Bahrain and Sudan severed diplomatic ties with Iran on Monday in an apparent act of solidarity with Saudi Arabia, further ratcheting up regional tensions following the kingdom's execution of a prominent Shiite cleric.
They were joined by the United Arab Emirates, which reduced its diplomatic representation in Iran to the attache level.
For a second day, Saudi Arabia continued a diplomatic onslaught against its regional nemesis, announcing it would prevent its citizens from traveling to Iran, suspend flights between the two countries and cease all commercial trade, according to a statement by Saudi Foreign Minister Adel al-Jubeir to the Reuters news agency.
Iranians coming to Saudi Arabia for the annual Hajj pilgrimage in the holy city of Mecca, however, would still be welcome, he added.
Sheikh Nimr Al-Nimr, a dissident sheikh from Saudi Arabia's restive eastern province, was put to death Saturday as part of a mass execution of what were mostly Al Qaeda extremists.
Nimr's death sparked a wave of outrage, especially in Iran, where protesters lobbed Molotov cocktails and stormed the Saudi Embassy in Tehran early Sunday before being stopped by police.
Although Iranian President Hassan Rouhani quickly condemned the violence, and subsequent protests were held under heavy police supervision, Riyadh insisted that the Iranian government had turned a blind eye to the protesters and allowed the attack to happen.
That prompted Saudi authorities to announce Sunday that they were severing diplomatic ties with Iran, and the Saudi allies followed suit.
Bahrain, whose Sunni rulers accuse Iran of fomenting dissent among the country's Shiite-dominated population, declared it would cut off all diplomatic relations due to the "worsening of the blatant and dangerous intervention" by Iran in the affairs of Bahrain and other Arab states. The announcement came in a statement by the country's Foreign Ministry.
It added that Iran's behavior "confirmed a determination to spread devastation and destruction, and provoke unrest and strife in the region by providing protection and support for terrorists and extremists."
The move followed an edict by Bahrain's interior ministry threatening action against "anyone attempting to use the recent verdicts in Saudi Arabia to heighten sectarian tensions or to incite violence."
Sudan followed, declaring an immediate cessation of all diplomatic activity in an effort to counter "Iranian plans" in the area, according to a report by the official Sudanese news agency, SUNA.
The United Arab Emirates, a regional economic powerhouse and Iran's fourth largest trading partner, according to local media, recalled its ambassador from Iran, leaving its charge d'affaires as its top diplomat in the country, according to a ministry statement.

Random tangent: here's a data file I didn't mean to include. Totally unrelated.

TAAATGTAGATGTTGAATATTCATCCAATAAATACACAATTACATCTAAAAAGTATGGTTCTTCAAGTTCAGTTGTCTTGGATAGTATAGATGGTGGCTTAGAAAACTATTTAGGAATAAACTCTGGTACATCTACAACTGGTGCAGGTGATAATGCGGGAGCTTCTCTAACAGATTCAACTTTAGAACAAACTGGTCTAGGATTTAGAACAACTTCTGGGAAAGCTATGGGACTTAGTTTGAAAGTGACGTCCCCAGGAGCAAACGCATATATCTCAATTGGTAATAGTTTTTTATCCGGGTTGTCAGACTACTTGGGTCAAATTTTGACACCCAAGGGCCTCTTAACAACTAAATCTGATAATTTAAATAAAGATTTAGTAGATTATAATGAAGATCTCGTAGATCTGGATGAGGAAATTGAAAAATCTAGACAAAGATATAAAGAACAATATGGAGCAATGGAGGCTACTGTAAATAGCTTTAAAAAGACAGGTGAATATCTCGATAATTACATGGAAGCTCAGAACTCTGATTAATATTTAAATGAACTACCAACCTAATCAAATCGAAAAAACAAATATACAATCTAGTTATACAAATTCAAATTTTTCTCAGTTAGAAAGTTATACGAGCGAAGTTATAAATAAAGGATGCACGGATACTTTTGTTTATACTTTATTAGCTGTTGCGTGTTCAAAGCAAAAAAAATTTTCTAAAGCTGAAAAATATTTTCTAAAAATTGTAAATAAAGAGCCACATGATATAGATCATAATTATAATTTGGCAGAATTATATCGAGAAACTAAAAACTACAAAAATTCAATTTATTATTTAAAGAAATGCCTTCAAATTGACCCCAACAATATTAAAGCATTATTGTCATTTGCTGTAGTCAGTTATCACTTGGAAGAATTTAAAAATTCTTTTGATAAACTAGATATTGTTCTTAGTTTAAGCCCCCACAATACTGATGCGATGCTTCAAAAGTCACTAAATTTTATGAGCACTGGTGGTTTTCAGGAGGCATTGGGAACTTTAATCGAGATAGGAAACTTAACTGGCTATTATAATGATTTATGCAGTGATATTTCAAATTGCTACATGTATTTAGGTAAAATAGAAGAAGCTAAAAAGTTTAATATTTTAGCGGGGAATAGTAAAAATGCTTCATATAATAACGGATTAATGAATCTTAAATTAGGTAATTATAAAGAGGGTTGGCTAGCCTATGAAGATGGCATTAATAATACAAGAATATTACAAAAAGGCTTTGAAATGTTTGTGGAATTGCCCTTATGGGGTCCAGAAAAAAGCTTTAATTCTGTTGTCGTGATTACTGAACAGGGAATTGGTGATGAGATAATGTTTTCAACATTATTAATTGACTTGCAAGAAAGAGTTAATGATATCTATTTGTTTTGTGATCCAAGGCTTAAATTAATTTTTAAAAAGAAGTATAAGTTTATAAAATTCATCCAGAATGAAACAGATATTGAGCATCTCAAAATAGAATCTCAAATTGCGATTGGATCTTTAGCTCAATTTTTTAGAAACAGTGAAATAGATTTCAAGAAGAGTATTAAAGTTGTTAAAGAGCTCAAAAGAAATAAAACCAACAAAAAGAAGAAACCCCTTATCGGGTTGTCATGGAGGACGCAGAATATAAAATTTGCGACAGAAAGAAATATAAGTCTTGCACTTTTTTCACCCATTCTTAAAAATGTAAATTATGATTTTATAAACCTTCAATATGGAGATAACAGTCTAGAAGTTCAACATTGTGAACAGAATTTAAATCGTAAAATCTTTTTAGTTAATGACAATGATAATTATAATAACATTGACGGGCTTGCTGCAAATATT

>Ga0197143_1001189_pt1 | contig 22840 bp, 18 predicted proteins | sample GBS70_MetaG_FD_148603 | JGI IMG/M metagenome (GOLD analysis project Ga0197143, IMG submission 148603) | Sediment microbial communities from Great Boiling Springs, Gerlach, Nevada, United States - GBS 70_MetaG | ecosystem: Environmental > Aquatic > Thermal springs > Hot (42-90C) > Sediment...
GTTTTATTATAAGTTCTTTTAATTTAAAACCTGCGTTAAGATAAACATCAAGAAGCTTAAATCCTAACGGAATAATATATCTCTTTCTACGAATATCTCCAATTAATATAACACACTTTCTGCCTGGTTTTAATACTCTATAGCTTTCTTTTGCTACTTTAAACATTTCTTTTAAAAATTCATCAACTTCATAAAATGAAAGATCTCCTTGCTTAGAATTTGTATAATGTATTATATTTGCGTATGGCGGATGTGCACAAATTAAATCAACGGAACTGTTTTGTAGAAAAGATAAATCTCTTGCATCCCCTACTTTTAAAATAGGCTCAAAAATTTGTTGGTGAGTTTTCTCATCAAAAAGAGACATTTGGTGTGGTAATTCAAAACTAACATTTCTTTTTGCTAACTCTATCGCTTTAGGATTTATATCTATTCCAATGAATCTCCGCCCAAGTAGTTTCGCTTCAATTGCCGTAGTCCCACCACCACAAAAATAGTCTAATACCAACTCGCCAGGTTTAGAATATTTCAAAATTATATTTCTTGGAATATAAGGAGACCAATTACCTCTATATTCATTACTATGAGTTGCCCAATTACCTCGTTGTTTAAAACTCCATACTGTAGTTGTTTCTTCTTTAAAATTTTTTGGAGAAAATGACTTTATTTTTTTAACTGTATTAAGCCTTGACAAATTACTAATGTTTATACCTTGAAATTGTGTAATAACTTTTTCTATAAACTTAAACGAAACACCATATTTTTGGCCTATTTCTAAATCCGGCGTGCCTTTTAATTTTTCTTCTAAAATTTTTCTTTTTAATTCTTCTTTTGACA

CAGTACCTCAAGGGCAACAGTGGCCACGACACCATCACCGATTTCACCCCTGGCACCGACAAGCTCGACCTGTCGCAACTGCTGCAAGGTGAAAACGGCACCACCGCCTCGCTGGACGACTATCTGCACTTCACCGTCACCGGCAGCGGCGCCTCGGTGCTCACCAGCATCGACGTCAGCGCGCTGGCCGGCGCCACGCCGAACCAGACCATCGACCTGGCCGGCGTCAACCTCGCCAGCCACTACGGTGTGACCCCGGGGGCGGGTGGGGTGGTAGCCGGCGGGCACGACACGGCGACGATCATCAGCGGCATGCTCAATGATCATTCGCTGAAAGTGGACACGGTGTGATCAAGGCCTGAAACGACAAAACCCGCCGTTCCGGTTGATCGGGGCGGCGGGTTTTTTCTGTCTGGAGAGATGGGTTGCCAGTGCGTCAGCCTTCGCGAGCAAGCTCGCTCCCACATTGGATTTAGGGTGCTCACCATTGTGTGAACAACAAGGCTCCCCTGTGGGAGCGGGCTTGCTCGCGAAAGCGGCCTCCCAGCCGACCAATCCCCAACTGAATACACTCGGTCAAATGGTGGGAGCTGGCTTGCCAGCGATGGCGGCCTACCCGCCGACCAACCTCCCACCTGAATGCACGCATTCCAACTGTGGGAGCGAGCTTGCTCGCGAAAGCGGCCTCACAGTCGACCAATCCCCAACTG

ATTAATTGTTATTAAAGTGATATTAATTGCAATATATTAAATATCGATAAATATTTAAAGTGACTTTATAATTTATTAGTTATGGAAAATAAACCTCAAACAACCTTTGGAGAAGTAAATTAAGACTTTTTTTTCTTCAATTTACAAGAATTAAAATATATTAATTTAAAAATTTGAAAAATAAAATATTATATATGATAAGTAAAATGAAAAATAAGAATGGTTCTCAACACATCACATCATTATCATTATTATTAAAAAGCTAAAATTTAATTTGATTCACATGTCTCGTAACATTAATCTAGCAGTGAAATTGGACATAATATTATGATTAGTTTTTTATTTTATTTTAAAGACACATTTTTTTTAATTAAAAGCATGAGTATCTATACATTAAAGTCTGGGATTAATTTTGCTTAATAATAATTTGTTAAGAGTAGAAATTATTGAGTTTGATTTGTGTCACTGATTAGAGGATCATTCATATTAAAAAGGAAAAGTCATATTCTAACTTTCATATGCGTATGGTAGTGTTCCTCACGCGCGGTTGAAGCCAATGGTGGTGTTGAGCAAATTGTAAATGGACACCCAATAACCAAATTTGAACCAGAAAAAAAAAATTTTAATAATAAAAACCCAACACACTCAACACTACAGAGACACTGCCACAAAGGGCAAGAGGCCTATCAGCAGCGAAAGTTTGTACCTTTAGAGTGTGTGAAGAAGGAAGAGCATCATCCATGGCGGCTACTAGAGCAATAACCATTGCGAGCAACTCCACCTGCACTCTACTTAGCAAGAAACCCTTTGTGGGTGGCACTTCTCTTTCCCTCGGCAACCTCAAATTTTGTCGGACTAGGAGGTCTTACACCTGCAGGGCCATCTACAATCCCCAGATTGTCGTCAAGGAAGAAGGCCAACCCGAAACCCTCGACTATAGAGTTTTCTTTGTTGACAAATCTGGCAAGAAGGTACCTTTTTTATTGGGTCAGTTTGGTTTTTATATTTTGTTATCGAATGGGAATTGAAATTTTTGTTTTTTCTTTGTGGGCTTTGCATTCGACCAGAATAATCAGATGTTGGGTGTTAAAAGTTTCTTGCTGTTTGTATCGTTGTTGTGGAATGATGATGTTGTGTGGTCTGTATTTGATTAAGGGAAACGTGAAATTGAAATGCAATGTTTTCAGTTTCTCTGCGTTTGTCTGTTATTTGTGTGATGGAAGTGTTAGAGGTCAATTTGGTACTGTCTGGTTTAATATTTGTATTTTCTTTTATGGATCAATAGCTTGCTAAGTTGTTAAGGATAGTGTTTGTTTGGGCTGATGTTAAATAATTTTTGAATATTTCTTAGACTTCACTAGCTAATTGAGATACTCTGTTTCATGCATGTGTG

''This exceptional step has been taken in the light of Iran's continuous interference in the internal affairs of Gulf and Arab states, which has reached unprecedented levels,'' the statement said, adding that "positive and natural relations between states should be based on mutual respect for the sovereignty of states and the adoption of a policy of non-interference in the internal affairs of others."
Business relations, however, would continue, the UAE said.
Last year, the lifting of economic sanctions on Iran was expected to be a boon for business with the Emirates.
In a press conference on Monday, Iranian First Vice President Eshaq Jahangiri said that Saudi Arabia, not Iran, would be the one to suffer from the cutting of diplomatic ties.
"I advise the Saudi leaders to stop these subversive, hasty, illogical, emotional acts that are marked by mismanagement," said Jahangiri, according to a transcript provided by Iranian media outlet Press TV.
He also counseled the Saudis to emulate Tehran's behavior and exercise restraint in the face of Saudi Arabia's destructive regional policies.
"You too should learn this [kind of] behavior," he added.
Iranian Foreign Ministry spokesman Hossein Jaberi Ansari, in his weekly press briefing in Tehran on Monday, accused the Saudi government of using the tensions "to settle its domestic problems through blame games."
Despite the ramped-up tensions between the two countries, observers did not expect hostilities to escalate to warfare between Saudi Arabia and Iran.
"I don't believe [Nimr's death] will be a make-or-break issue for open war," said Professor Joas Wagemakers, an expert on Sunni-Shiite relations at Utrecht University.
"Nimr was not openly connected nor overly loyal to Iran, and he did not believe an Islamic state along Iranian lines should be founded in Saudi Arabia," he added.
Wagemakers added that the anger and frustration in Iran was based more on religious concerns, since Nimr represented Saudi Arabia's Shiite minority, than political ones.
"Nimr's death is seen as that of a man who was killed for his principles and for his cause," Wagemakers said. "He was a spokesman for the despised."
Special correspondent Bulos reported from Dubai and Mostaghim from Tehran.